Friday, July 2, 2010


I stepped outside last night to a partial yellow moon glowing on the horizon. It was not high enough to cast much light. The usual oppressive humidity has been absent the last few days, allowing for comfortable summer weather including very cool nights. There was a gentle breeze. It was perfect.

Fireflies, unless you are in Kansas where they are 'lightning bugs', were rising high into the heavy canopy of the trees. In the absence of local light pollution, their luminescence is remarkably bright. A single flash illuminates a surprisingly large area, most easily judged when the insect is among the leaves. They are not always as high in the trees as they were last night. It was difficult to tell the stars from the fireflies glittering in the limbs. I had to look directly to see the difference.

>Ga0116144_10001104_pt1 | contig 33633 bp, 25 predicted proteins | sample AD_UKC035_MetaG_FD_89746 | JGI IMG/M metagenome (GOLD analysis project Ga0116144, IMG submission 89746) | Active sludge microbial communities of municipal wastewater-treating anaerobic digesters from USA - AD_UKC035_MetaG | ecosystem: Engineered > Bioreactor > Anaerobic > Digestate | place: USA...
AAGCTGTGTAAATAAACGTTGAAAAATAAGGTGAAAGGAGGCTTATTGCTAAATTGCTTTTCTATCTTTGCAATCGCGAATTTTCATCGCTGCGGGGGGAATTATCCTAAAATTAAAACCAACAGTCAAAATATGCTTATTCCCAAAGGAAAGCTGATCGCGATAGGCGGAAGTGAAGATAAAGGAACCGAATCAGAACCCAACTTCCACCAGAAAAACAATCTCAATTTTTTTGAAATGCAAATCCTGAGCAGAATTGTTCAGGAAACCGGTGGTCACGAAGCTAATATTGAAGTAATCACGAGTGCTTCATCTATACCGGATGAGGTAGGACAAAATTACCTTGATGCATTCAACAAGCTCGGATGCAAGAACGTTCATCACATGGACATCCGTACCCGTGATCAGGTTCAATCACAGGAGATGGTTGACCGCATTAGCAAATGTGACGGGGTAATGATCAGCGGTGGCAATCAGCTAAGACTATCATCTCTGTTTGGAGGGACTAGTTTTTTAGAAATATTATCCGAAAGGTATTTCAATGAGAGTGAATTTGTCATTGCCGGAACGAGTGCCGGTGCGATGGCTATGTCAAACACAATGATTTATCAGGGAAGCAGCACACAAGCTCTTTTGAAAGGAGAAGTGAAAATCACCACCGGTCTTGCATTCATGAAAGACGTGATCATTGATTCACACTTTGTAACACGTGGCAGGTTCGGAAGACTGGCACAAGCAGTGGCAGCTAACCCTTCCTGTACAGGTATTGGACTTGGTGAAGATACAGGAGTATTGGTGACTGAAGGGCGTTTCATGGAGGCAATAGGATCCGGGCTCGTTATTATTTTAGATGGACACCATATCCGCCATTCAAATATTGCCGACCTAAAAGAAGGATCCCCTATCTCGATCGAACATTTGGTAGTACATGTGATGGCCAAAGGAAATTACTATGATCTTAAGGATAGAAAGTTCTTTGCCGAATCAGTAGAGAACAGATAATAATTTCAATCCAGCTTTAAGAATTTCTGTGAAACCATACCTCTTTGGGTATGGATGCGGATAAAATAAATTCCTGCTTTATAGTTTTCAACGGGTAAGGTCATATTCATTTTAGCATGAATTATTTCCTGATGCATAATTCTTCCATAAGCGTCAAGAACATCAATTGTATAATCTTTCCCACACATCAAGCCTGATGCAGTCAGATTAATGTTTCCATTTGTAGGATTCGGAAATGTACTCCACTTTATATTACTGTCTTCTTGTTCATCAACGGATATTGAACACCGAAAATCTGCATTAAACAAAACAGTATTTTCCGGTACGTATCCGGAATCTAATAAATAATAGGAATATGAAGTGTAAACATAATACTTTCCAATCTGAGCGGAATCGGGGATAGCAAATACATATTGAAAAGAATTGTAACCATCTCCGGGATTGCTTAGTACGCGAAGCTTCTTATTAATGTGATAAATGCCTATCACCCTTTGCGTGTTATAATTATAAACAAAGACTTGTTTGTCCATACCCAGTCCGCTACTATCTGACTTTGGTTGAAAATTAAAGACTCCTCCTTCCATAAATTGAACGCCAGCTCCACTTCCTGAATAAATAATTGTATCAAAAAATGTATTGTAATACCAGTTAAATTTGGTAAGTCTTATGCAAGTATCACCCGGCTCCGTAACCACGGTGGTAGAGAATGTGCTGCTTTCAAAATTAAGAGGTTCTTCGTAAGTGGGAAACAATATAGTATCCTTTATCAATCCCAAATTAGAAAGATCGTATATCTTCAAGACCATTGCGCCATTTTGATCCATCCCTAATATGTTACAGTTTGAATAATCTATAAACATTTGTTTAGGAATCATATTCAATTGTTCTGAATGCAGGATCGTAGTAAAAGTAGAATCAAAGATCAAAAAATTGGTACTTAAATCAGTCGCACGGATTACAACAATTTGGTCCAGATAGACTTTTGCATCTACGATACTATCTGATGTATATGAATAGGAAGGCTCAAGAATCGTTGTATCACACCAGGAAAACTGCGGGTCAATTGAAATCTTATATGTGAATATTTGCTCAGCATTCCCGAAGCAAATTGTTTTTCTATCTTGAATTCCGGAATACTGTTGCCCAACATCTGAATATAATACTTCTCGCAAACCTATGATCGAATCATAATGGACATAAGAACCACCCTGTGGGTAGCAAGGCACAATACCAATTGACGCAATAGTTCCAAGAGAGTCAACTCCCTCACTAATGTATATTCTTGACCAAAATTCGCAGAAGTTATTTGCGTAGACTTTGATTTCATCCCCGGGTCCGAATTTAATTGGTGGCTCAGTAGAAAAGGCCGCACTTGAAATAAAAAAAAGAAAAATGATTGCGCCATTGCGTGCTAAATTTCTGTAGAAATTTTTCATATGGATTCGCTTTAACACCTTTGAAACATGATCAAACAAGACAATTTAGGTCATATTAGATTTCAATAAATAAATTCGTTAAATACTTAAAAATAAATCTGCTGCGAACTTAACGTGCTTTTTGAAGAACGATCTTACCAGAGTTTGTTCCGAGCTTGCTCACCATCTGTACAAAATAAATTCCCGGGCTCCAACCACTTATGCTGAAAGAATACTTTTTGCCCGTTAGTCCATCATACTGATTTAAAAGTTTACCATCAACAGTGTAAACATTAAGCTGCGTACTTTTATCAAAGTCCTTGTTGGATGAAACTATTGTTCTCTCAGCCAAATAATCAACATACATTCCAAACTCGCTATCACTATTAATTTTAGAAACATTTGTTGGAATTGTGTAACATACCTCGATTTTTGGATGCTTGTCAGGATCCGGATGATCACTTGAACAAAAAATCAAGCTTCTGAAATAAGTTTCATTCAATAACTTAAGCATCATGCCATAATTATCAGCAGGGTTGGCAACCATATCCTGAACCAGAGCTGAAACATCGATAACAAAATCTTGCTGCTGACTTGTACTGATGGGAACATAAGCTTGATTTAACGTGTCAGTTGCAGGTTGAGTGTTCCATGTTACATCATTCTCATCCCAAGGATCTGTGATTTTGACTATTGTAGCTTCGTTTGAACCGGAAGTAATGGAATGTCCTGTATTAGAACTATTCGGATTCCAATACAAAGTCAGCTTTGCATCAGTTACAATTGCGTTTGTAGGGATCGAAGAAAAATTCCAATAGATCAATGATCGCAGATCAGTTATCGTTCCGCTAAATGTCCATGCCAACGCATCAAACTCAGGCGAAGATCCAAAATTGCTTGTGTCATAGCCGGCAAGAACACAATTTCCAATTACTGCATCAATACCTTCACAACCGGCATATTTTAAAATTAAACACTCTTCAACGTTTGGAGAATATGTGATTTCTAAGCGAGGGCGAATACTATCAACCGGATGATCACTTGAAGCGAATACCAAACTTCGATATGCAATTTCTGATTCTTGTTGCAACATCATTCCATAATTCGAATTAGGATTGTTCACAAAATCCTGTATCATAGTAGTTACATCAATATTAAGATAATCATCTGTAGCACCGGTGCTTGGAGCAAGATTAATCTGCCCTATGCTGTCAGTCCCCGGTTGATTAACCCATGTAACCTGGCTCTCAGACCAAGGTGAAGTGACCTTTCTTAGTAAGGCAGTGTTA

Their curving silent flight, their slow cycling glow in the deep summer darkness must surely be the source of our belief in fairies. To the patient eye, the random flashes will, every several moments, all light at once, as if the courting insects are participating in a silent song of light.

There are always lightning bugs in my house, on the windows, in the curtains. I have even found them in my hair. I always put them back outside so they can find a mate. The world can not have too many fireflies.

1 comment:

cyberkit said...

Amen! I love lightning bugs. They are spectacular in a river bed with trees on either side providing a canopy. I can (and have) watched for hours with the reflections from the water multiplying the light. I miss seeing that on a decent Kansas night (of which there are three or four a year...)